Introduction to Distributed-Memory Parallelization#
What is distributed-memory parallelization?
Understand the advantages and limitations of distributed-memory parallelization.
Distributed-memory approaches to parallelization involve running multiple instances of the same executable, with each process being run on a different core. This is illustrated in the figure below. Each process has an identification number, known as its rank, which is assigned in sequentially increasing order starting from zero. Other than their rank numbers, each process is an exact duplicate of the others. If you write a code without any thought to parallelization and then run that code with many processes, each process will simply run the exact same calculation in serial. In order to benefit from distributed-memory parallelization, you must write additional code that assigns different parts of the calculation to different processes based on their rank.
For example, suppose you write a code that computes the dot product of two vectors, called
The figure below shows what this computation might look like in serial: specifically, the code multiples the first element of the two vectors together, then multiplies the second element of the two vectors together and adds this to the previous result, and so on.
In order to parallelize the code, we need different processes to handle the multiplication of different elements of the vectors.
If we run with
nproc processes and the rank of each process is called
my_rank, we could have each process multiply and add together only the
(my_rank + nproc)th,
(my_rank + 2*nproc)th, etc. elements.
This strategy reduces the amount of work each process must do, but it introduces another issue: each process now only has part of the total dot product.
Somehow, we also need to perform an operation in which all the processes add together their individual pieces of the dot product.
We won’t get into the details of how to accomplish this operation until the next lesson, but you can already begin to see that two of the key challenges of implementing distributed-memory parallelization are (1) dividing the work of a problem into smaller pieces, and (2) stitching the individual pieces back together into a complete result.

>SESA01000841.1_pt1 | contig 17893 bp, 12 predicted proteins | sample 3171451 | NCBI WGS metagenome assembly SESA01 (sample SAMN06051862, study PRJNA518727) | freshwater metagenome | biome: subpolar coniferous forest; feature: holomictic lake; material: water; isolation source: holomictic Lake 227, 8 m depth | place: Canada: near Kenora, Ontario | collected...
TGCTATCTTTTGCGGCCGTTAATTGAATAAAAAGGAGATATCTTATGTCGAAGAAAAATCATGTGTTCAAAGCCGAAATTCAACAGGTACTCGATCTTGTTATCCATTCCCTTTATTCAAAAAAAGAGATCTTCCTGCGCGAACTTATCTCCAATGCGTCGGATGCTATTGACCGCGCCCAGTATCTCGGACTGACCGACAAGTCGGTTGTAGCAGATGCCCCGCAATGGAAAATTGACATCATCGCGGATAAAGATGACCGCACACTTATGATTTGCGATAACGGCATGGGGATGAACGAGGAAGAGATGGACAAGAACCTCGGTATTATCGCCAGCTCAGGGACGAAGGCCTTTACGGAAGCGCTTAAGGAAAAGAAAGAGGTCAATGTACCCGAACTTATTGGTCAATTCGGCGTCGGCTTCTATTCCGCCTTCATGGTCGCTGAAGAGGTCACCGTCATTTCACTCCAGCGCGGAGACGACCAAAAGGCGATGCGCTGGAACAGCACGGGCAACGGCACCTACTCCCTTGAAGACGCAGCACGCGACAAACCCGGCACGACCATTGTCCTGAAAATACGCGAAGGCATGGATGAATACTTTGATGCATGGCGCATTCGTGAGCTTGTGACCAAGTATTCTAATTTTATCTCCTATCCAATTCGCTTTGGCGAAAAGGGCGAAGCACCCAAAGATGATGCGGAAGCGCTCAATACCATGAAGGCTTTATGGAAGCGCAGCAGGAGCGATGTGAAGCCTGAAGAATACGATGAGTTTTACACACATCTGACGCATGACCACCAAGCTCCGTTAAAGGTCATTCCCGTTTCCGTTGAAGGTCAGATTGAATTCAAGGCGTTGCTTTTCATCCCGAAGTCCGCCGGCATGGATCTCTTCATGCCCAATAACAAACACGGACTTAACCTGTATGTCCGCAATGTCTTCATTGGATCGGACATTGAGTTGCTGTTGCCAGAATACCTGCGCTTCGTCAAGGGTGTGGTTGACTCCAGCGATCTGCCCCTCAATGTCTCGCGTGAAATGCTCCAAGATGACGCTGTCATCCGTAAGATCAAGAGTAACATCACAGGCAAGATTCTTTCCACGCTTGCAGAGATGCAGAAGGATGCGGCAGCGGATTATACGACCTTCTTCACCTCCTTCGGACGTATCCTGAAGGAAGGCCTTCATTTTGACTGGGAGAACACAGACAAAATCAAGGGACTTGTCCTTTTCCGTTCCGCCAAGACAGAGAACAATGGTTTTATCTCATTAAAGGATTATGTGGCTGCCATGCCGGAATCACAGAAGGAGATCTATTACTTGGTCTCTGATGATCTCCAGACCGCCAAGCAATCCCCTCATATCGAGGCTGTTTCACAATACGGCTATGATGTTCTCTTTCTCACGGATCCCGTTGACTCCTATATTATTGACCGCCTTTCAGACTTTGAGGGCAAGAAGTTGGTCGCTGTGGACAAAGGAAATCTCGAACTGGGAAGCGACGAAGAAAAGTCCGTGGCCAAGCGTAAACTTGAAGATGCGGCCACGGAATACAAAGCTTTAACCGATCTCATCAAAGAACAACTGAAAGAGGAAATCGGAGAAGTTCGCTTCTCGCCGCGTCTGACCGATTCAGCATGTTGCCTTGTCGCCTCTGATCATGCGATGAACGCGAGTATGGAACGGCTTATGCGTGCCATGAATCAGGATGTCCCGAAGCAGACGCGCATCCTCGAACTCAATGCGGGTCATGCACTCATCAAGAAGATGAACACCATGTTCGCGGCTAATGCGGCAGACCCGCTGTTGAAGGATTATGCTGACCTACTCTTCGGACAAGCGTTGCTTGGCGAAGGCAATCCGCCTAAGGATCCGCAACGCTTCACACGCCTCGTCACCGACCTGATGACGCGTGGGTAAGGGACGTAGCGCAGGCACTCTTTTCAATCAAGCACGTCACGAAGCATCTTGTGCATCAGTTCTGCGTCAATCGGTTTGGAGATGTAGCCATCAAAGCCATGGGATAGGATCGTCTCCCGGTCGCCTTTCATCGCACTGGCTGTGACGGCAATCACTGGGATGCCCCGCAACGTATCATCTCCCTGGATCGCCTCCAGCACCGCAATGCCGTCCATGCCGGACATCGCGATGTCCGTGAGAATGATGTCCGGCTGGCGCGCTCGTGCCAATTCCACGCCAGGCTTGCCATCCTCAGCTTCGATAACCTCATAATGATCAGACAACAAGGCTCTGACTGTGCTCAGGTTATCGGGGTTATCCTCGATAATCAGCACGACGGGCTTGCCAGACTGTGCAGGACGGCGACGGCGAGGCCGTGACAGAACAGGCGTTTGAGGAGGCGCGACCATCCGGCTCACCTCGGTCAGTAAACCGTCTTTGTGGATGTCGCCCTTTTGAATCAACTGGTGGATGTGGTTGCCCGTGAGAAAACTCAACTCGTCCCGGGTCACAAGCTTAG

A third major challenge to distributed-memory parallelization is keeping memory usage within acceptable limits.
Because each process allocates its own memory, distributed-memory parallelization tends to store a large amount of redundant information in memory.
For example, many computational chemistry codes store in memory the nuclear coordinates of a group of atoms that comprise the physical system, among other important quantities.
By default, if such a code is run using distributed-memory parallelization, each process will store its own unique copy of all of the nuclear coordinates (although there are ways to modify this behavior).
Intelligently written codes will improve on the default behavior; for example, in the case of the above dot product example, it isn’t necessary for each process to store the entirety of vectors
b in memory.
Instead, each process could store only the array elements it needs for its part of the dot product calculation.
Real-world situations are often far more complex, and optimizing the memory usage of a parallel code can easily involve more effort than optimizing its runtime.
The most commonly used approach to distributed-memory parallelization is the Message Passing Interface (MPI). In the next epsisode, we will demonstrate how to use MPI to parallelize Python codes. In the episode following that, we will demonstrate the use of MPI to parallelize C++ codes. It is not necessary to do both of these lessons; you may do whichever is most relevant to your needs.
Distributed-memory parallelization is the primary mechanism for acheiving parallelization between nodes.
Distributed-memory parallelization tends to have larger memory requirements than other parallelization techniques.